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In memory of Wellesley Aron


Wellesley Aron (1901 - 1988)

Early NSWAS member Wellesley (Pinchas) Aron, a graduate of Cambridge University, emigrated to Palestine in 1926. Three years later, the late Dr. Chaim Weizmann (Israel’s first president) called him back to London to serve as his political secretary. There, in London, Wellesley Aron conceived and created the Habonim Movement to provide Jewish youth with a knowledge of their history and traditions and with the definite aim of eventually participating in the growth of what was then called "The Jewish National Land". Based on the International Scout Movement, Wellesley produced the first handbook and guidelines of a movement which was to spread quickly throught he Jewish population in the UK and South Africa and, in a rather different form, in the USA. After he had seen Habonim well-estabilsihed, he returned to Palestine where he led an extraordinarily interesting and varied life until, in 1979, he became a member of NSWAS, where he lived until his death in 1988.

Wellesley with children in the village (mid 1980s)

Wellesley (Pinchas) Aron’s Path to Neve Shalom Wahat al-Salam


"... My grandson tells me he doesn’t want to go to a war academy and learn war, he wants to go to a peace academy and learn peace. Can anyone, please, give me the address of a peace academy?"

The late Wellesley (Pinchas) Aron put this question to a meeting of Rotary International in Jerusalem, in 1967. Their inability to provide such an address led the distinguished assembly to request Wellesley to "find out what is ’being done about peace’ in the world". For ten years he relentlessly pursued this quest, following every lead wherever it took him across Europe and the USA. At the end of that time he was uncharacteristically depressed, dejected by his findings that nowhere in the world was anything "being done about peace" and particularly obsessed by the fact that in no school, college or university had he found "peace" on the curriculum as a subject for tuition. It was this which brought Wellesley to dedicate himself to the pursuit for motivation towards universal peace, and started him on the path which would lead him eventually to Neve Shalom/Wahat al-Salam.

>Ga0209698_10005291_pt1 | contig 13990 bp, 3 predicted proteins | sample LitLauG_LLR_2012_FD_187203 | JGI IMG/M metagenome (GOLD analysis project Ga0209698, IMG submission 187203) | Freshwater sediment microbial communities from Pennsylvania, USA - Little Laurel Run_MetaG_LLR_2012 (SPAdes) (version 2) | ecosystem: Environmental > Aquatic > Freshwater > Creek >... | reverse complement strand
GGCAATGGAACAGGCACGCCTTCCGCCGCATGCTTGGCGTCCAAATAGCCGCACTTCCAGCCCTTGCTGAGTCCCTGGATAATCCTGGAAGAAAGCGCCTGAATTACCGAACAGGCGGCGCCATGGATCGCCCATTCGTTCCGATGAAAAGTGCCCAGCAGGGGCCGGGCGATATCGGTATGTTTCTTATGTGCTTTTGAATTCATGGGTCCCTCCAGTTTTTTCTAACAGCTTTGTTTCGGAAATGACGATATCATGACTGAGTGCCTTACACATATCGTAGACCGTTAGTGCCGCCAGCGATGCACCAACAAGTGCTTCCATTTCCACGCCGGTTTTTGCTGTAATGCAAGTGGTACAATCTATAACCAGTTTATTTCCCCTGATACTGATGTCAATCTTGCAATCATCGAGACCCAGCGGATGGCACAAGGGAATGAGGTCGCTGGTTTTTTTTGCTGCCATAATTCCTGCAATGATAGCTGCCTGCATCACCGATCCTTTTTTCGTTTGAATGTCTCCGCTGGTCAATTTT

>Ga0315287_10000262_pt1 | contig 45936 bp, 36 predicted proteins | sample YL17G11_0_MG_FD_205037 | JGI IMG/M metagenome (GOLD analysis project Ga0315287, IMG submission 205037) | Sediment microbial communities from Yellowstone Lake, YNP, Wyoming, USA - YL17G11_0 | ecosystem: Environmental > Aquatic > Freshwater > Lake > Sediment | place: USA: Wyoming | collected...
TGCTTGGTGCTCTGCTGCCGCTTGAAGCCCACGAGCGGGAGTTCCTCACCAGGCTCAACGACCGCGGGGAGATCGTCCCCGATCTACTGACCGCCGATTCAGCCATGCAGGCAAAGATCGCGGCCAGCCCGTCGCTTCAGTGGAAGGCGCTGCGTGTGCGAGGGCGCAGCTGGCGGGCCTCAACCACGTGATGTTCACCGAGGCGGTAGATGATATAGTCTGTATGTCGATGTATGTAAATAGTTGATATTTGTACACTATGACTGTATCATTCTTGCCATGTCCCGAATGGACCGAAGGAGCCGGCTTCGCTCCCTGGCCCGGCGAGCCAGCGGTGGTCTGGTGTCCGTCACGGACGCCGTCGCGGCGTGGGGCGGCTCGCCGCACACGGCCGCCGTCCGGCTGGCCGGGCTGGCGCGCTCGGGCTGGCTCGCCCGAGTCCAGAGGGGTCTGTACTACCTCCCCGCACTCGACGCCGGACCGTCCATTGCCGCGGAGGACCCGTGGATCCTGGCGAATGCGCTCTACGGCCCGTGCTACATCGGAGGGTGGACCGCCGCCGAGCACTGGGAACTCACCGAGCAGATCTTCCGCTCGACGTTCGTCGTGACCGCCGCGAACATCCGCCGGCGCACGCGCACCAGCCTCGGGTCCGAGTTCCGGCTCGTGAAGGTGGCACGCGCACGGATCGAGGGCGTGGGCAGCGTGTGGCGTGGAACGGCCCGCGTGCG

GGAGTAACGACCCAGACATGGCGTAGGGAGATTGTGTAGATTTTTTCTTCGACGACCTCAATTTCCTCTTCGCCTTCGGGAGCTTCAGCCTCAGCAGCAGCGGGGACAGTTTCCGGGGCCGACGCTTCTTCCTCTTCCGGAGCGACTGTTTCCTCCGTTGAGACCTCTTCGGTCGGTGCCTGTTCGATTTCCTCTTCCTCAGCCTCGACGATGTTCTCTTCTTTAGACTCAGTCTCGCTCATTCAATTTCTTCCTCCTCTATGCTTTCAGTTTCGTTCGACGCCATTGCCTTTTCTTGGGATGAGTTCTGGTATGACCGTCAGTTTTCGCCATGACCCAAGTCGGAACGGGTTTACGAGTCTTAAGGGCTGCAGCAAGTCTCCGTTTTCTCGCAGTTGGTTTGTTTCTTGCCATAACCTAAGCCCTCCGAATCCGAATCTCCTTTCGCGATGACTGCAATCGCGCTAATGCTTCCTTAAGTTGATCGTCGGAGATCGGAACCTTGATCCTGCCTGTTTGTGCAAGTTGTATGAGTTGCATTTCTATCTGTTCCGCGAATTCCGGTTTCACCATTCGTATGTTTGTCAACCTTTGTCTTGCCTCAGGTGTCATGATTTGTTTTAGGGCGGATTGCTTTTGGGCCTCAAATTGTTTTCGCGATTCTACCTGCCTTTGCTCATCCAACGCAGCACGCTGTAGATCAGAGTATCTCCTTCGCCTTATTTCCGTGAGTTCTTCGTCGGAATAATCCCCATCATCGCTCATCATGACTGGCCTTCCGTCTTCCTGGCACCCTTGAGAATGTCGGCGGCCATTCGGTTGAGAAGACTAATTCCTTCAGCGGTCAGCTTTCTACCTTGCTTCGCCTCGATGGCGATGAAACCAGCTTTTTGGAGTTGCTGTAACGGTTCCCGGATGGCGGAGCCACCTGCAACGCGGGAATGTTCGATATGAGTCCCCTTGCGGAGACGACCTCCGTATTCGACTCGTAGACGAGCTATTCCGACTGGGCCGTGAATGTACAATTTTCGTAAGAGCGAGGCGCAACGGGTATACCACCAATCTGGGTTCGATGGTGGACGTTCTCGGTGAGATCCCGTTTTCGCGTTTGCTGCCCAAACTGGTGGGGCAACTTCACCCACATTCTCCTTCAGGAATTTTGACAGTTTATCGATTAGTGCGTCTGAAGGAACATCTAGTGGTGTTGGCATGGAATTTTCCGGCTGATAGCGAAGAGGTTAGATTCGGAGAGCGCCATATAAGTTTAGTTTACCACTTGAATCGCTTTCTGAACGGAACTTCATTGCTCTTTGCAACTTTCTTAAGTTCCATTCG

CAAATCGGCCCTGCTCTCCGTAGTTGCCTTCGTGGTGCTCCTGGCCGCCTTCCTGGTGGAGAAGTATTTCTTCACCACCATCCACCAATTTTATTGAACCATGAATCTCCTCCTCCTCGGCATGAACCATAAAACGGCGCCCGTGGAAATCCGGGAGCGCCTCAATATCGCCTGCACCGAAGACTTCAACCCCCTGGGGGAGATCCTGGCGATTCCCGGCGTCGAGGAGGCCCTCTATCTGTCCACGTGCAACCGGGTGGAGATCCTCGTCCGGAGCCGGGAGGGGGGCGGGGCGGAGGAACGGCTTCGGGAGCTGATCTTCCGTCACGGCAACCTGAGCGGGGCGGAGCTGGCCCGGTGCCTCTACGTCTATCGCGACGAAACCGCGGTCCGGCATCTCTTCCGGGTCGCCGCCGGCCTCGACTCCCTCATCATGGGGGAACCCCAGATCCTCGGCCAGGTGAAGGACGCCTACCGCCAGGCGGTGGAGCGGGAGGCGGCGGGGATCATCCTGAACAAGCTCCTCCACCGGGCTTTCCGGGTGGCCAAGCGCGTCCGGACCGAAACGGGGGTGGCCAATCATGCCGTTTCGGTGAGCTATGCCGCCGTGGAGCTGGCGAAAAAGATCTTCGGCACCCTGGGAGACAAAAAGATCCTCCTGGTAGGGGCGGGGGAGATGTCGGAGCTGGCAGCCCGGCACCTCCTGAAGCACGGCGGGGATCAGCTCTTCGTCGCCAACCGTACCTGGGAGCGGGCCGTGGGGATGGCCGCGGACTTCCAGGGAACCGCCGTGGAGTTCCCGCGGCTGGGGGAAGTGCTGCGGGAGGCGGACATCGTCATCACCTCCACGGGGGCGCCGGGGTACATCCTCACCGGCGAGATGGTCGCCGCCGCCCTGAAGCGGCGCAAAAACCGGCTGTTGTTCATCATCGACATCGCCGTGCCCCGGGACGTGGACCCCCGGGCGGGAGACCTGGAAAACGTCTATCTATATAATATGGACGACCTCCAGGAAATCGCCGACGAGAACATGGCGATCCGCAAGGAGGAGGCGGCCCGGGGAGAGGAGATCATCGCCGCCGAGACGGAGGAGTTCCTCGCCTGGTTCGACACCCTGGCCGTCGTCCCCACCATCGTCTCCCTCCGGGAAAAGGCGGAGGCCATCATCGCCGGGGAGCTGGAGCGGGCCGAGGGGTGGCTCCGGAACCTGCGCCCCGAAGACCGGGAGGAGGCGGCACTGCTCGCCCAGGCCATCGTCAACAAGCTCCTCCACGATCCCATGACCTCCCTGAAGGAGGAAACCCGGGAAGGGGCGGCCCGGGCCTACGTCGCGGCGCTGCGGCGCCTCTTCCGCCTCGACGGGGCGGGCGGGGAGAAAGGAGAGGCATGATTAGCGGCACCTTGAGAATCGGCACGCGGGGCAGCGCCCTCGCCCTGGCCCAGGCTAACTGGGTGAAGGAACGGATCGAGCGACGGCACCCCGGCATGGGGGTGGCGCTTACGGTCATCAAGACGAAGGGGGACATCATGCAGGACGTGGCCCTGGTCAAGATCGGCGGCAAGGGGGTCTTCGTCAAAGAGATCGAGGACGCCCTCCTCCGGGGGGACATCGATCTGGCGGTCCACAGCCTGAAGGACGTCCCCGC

Ever the man of action he decided to find out whether, in fact, it was possible to teach peace as a subject. He went about it in the only way he knew how — by conducting his own experiment, in 1977, in a Tel Aviv high school, with the consent of the Ministry of Education. After two years of working intensively with a group of pupils who volunteered to go along with him, he knew that he had in his hand the key to teaching peace as a subject; and it was at this point that Dame Fortune turned a benign eye in his direction and brought him into contact with the small group of dedicated young people who were working on the embryonic idea of creating a School for Peace in an isolated fold of the Judean Hills which they called Neve Shalom - conceived originally as an ecumenical community by Father Bruno Hussar, who passed away in 1996.